The statistics from Penn State’s offensive dominance of Iowa’s defense on Saturday jump off the page.
The Nittany Lions scored 38 points, racked up 504 yards and doubled up the Hawkeyes in first downs, 28-14. Those are all pretty independent metrics of success, though, and don’t really translate to the rest of the team’s fortunes.
That’s why Penn State’s 38:08 time of possession might be the most important statistic of the night.
“We complement each other, offense and defense,” center Matt Stankiewitch said. “So the thing is, if we have the ball longer, the other team can’t score. Plus, the defense is getting a rest. So if they get a three-and-out, we get back on the field, and their defense isn't getting a rest, so it all complements each other.”
The defense, which was on the field for just 21:52, manhandled Iowa’s offense in turn, allowing just 209 yards of offense and an eye-popping 20 rushing yards.
The unit sacked the Hawkeys’ James Vandenberg four times, forced three turnovers and didn’t give up a touchdown until late in the fourth quarter, when the game was well in hand.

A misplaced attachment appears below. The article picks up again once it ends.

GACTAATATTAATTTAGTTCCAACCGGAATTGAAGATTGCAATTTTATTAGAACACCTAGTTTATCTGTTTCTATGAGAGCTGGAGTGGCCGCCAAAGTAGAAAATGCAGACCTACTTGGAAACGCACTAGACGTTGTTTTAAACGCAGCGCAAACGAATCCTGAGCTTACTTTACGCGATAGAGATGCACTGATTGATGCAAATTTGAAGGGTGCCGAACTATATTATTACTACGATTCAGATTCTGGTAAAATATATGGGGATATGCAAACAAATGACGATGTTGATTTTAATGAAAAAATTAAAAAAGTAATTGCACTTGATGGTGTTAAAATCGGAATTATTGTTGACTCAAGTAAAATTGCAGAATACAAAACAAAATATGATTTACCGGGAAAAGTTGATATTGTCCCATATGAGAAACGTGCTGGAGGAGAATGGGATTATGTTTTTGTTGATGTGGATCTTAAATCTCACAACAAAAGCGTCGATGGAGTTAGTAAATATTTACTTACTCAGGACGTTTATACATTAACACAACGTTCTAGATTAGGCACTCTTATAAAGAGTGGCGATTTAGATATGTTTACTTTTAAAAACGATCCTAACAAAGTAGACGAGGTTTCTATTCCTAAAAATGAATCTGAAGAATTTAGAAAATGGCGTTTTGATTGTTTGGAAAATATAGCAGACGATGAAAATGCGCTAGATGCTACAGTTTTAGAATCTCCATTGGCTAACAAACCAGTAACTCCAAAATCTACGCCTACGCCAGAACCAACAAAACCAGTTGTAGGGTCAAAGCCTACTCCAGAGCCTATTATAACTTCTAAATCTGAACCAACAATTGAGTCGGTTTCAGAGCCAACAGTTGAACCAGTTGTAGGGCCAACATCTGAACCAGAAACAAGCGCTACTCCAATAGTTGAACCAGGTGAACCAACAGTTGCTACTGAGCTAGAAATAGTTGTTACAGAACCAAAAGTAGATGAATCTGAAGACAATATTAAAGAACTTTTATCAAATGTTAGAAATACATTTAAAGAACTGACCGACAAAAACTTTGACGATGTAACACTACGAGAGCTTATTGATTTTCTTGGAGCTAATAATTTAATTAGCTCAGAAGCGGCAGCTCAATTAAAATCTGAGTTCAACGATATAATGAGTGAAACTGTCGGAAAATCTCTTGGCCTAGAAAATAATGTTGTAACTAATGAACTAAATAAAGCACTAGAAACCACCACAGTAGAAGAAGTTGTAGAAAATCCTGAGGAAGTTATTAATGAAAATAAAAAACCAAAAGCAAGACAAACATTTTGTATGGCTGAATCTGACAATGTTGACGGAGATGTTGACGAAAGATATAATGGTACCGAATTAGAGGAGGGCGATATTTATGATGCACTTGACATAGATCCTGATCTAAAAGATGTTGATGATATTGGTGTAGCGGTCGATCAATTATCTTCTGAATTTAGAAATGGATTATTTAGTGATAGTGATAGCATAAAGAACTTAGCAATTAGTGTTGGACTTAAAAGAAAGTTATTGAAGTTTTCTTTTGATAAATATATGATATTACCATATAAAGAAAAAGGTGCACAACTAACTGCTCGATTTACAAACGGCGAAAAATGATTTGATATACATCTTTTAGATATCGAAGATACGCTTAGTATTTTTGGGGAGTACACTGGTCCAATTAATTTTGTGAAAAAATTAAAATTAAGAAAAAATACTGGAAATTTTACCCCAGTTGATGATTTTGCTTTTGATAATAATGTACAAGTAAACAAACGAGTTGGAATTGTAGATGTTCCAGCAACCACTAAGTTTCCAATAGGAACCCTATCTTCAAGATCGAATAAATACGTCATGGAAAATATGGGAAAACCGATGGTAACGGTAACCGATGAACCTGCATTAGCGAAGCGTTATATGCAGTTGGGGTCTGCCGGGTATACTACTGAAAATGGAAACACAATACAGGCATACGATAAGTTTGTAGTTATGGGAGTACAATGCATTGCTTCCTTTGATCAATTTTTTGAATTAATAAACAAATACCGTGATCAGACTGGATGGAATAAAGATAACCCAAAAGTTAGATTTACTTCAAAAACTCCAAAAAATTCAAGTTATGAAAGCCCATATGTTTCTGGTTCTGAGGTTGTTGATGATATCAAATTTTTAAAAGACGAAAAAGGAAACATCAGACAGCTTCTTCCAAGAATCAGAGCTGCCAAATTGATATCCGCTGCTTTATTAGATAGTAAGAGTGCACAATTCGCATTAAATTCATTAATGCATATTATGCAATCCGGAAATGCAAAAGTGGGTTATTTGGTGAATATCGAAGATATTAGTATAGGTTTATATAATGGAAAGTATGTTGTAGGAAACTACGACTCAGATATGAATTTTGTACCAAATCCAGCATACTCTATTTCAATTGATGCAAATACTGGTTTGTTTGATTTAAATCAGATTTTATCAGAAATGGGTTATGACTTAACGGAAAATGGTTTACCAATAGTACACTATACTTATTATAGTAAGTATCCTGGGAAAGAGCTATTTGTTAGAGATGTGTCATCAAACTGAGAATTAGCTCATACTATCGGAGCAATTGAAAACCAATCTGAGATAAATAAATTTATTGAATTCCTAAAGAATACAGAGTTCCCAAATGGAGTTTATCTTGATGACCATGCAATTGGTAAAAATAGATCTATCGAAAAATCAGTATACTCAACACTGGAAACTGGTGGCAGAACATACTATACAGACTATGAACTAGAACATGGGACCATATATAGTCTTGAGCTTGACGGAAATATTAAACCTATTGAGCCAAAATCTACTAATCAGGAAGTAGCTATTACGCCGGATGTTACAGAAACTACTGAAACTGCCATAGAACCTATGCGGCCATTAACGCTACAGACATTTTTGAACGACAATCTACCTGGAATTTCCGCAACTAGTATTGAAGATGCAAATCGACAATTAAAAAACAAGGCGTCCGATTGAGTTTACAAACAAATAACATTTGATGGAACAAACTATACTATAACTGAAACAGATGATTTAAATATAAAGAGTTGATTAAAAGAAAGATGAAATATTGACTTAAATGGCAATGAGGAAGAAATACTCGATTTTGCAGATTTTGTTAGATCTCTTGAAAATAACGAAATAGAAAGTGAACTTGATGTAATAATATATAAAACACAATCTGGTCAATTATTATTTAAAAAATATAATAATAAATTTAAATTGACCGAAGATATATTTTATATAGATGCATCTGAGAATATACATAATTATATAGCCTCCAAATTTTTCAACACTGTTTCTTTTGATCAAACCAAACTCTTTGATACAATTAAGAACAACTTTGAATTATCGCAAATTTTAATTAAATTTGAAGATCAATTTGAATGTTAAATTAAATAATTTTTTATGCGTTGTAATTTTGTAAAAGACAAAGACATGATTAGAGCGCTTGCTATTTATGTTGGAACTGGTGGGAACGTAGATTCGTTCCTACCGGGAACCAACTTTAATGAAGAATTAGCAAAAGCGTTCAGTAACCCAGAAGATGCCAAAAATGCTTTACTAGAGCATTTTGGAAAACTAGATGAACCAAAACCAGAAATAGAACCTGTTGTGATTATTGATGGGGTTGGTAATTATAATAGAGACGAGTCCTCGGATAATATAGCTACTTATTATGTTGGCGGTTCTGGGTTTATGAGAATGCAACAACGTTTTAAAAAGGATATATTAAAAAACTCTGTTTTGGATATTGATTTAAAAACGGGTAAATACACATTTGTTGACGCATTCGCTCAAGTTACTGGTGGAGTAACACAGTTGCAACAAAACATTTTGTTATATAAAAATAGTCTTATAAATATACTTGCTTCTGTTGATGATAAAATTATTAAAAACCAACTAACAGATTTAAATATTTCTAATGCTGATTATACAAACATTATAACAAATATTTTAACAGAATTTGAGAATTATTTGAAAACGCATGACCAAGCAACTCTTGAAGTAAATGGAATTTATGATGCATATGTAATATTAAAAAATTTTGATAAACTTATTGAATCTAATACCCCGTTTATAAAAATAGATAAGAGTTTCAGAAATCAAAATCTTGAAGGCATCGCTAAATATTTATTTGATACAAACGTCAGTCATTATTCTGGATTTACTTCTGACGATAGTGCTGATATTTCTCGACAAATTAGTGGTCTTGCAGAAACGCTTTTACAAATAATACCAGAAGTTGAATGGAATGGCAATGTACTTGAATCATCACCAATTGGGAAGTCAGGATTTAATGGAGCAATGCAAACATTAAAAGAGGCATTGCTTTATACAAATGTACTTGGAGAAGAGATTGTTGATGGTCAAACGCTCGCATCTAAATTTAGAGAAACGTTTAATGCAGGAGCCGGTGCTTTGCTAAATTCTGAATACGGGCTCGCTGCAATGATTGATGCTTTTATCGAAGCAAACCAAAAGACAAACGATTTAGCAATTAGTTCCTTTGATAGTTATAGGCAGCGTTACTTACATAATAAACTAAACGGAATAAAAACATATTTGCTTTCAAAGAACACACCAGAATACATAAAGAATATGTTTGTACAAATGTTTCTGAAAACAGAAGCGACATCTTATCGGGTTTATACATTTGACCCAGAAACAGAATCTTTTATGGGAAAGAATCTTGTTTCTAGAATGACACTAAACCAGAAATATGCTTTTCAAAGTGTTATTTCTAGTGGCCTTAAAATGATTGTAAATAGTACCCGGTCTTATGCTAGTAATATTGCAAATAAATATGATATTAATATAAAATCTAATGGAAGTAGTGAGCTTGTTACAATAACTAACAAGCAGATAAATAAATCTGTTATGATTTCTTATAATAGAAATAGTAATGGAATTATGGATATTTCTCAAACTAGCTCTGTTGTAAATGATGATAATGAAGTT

Defenders spent so much time on the sidelines that the elements were more of a concern than their own fatigue.
“With [the offense] taking long drives and definitely controlling the possession, it was definitely good,” cornerback Stephon Morris said. “But it was getting cold over there on the sideline. We had to warm up again.”
Penn State’s drives certainly didn’t take much time. Only two lasted 4:30 or longer. But even when the Lions didn’t score, they got at least a first down or two to keep the clock moving, an important reason nine drives lasted at least 2:00.
The Hawkeyes, bogged down by three-and-outs forced by Penn State’s fresh defense, had only three such drives.
Iowa’s lopsided run-pass ratio didn’t help its possession time, either. Once Penn State jumped out to an early lead, the Hawkeyes decided to throw more frequently. More often than not, those pass attempts fell to the turf for clock-stopping incompletions or drive-ending interceptions.
Vandenberg finished just 17-for-36 passing while the running game, which ran 34 times in Iowa’s win against Michigan State a week earlier, only got the call for 23 carries.
The struggles surprised Iowa’s coach, Kirk Ferentz, who said he even considered switching quarterbacks at one point and thought Penn State deserved “all the credit in the world, all phases,” for the victory.
“I thought this was going to be a really tight, competitive ballgame, was my anticipation,” Ferentz said.
“We didn’t block them well, execute well, run or pass. We couldn’t get anything going tonight, at all, period.”
Ultimately, it was perhaps the best example of what coach Bill O’Brien calls “complementary football” on display.
The coach still thinks the team can be better on both sides with a contest against undefeated Ohio State looming.
“We still can improve. We’ve got a long way to go,” O’Brien said. “We still can get better at many things.”